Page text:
We now have a decision to make based upon incomplete information. We don’t know whether our hand is best or not, but it’s extremely unlikely we started with a worse hand than the big blind (they would usually reraise their bigger pairs). They will also hit the flop less than half the time if they started with two unpaired cards. So since we usually still have the best hand, we should bet.

We bet and now get raised. We again have a decision to make based upon incomplete information. In this particular circumstance, the correct decision is almost certainly to fold. Even if we have the best hand right now, there are too many turn and river cards that could kill our hand. Even if our opponent does not have an ace or a king, there are 3 cards to a straight and 2 cards to a flush on the board, and they could easily be on a straight or flush draw. When we are behind we are essentially drawing to 2 outs (another 9), and even if we catch one of these outs, our set may not end up being the best hand.

However, suppose we knew (with 100% certainty) that our opponent held 8 7. In this case, it would be correct to raise an amount the denies our opponent the correct price to call. Therefore, by folding (or even calling), we have played our hand differently from the way we would have played it if we could see our opponent’s cards, and so by the fundamental theorem of poker, our opponent has gained.

We have made a “mistake”, in the sense that we have played differently from the way we would have played if we knew our opponent held 8 7, even though this “mistake” is almost certainly the best decision given the incomplete information available to us.

Inducing Opponents to Make Mistakes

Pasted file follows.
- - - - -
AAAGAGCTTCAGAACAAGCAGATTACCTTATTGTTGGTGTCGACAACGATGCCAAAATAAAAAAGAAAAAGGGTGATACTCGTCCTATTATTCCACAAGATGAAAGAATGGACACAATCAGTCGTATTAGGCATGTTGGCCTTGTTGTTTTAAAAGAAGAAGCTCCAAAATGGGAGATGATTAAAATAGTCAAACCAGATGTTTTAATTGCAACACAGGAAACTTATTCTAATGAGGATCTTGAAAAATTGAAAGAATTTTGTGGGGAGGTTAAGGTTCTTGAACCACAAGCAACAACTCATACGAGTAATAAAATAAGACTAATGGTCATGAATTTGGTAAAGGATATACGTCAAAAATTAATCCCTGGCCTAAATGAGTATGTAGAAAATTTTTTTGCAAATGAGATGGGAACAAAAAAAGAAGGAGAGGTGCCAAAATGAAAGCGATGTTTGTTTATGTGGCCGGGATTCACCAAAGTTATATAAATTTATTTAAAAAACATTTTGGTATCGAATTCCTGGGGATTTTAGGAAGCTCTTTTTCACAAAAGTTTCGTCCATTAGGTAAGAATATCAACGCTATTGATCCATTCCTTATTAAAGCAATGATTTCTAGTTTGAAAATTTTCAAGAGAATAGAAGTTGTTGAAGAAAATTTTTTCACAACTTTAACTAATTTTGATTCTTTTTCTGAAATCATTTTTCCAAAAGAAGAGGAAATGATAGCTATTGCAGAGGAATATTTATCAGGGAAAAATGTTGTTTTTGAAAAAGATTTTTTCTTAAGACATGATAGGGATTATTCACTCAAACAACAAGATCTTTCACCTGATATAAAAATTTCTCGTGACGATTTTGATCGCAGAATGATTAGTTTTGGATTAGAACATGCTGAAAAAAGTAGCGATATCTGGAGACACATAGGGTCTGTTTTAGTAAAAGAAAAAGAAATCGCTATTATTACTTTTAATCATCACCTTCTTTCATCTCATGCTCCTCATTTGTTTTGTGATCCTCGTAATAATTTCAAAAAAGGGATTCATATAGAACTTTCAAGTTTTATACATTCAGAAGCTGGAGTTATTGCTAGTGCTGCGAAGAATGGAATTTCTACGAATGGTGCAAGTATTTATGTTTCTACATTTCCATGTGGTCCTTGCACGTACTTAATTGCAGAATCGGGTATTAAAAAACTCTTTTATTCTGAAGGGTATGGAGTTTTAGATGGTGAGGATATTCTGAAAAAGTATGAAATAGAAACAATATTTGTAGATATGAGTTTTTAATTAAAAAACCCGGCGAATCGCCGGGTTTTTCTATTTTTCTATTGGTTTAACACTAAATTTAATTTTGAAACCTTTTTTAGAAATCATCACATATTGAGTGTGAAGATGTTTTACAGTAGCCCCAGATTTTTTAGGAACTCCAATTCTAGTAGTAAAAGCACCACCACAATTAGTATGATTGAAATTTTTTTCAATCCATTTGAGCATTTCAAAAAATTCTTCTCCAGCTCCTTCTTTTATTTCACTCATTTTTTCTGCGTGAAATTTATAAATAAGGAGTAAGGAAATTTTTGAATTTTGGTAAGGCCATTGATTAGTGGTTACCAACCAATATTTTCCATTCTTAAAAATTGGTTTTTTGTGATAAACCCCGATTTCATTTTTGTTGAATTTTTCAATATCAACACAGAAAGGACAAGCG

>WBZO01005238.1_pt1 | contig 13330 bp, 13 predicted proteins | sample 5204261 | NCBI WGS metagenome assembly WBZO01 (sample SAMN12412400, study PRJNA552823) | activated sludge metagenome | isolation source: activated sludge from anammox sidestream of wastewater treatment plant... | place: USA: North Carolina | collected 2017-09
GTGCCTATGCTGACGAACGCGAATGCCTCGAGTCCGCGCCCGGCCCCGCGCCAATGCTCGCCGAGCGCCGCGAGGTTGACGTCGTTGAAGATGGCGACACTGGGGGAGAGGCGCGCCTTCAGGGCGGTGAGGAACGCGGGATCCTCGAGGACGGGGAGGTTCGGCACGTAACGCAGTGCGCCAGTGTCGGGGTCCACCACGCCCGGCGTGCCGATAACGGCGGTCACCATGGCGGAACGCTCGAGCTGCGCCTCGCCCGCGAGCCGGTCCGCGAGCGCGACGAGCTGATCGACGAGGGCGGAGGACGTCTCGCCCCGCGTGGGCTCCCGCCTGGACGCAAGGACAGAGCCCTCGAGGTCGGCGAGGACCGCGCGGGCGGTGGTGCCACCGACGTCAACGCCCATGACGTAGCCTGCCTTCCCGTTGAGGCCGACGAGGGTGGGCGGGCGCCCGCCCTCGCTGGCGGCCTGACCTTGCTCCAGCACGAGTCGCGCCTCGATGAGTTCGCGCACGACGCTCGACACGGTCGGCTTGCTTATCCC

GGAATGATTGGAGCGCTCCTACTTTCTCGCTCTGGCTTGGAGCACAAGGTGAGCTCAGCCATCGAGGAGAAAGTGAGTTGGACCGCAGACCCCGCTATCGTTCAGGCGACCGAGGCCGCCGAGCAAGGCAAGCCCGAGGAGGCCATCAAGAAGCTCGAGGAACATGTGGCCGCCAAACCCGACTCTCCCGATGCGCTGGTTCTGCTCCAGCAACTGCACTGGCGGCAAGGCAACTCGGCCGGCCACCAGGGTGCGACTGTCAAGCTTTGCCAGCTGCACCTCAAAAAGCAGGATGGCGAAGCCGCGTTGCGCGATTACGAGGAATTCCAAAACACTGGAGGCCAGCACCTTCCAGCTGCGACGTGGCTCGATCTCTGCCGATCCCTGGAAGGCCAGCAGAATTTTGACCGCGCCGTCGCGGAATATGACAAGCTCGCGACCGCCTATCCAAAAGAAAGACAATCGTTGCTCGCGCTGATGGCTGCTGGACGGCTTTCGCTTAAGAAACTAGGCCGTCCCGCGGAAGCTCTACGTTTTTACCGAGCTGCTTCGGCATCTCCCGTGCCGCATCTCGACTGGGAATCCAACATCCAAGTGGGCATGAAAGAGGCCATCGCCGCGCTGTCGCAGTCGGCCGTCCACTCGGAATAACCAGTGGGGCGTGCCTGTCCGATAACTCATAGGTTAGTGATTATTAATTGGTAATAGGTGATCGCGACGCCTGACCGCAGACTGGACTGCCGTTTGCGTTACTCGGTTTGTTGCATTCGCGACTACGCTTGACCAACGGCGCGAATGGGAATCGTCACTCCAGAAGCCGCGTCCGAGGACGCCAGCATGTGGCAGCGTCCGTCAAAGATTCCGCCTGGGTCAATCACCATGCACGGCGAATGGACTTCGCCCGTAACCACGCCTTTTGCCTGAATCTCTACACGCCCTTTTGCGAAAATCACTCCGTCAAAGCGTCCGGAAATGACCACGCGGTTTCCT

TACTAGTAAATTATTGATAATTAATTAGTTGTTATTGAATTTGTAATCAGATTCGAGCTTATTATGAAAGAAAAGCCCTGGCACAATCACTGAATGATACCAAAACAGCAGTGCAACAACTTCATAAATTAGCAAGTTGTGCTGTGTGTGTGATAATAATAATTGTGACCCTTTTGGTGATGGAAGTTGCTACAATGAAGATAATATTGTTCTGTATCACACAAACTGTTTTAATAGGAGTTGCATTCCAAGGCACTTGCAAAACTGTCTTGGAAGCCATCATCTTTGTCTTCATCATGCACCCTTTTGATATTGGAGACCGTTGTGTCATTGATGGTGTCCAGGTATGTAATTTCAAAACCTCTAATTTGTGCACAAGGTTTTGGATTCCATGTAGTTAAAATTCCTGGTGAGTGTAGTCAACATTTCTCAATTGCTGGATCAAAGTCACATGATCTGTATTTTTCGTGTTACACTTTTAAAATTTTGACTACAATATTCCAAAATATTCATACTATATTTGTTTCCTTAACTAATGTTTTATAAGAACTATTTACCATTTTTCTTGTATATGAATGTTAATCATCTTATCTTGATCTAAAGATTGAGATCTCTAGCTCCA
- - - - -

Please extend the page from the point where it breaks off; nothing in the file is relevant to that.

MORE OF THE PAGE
This example also illustrates that one of the most important goals in poker is to induce the opponents to make mistakes. In this particular hand, our opponent has executed a semi-bluff — they raised a hand knowing it’s the worst hand, hoping we will fold, but they still have outs even if he calls or raises. They have induced us to make a “mistake”.

Did this article deal you a winning hand?

Jackpot! You’ve flopped a winning hand! This article has surely added some extra chips to your stack. Tune in for more valuable insights and pro-level strategies!

Looks like you’ve been dealt a bad beat. We’ll shuffle the deck and try again.

Dara o'kearney

Poker Pro, Coach, and Author

Former ultra-runner turned poker pro Dara O’Kearney, Ireland’s top online winner with over $3 million in profit, has a stellar poker career. He’s earned 8 Pocket Fives Triple Crowns, a 2008 European Deepstack win, and notable victories like a Super Tuesday win in 2013. With 225 cashes, 76 final tables, and 10 wins in 21 countries, his live poker record is impressive. O’Kearney, a coach and best-selling poker book author, co-hosts The Chip Race Poker Podcast. As a Unibet Poker ambassador, he reached new heights in 2015 with a $262,502 2nd place finish at the WSOP. Stay updated at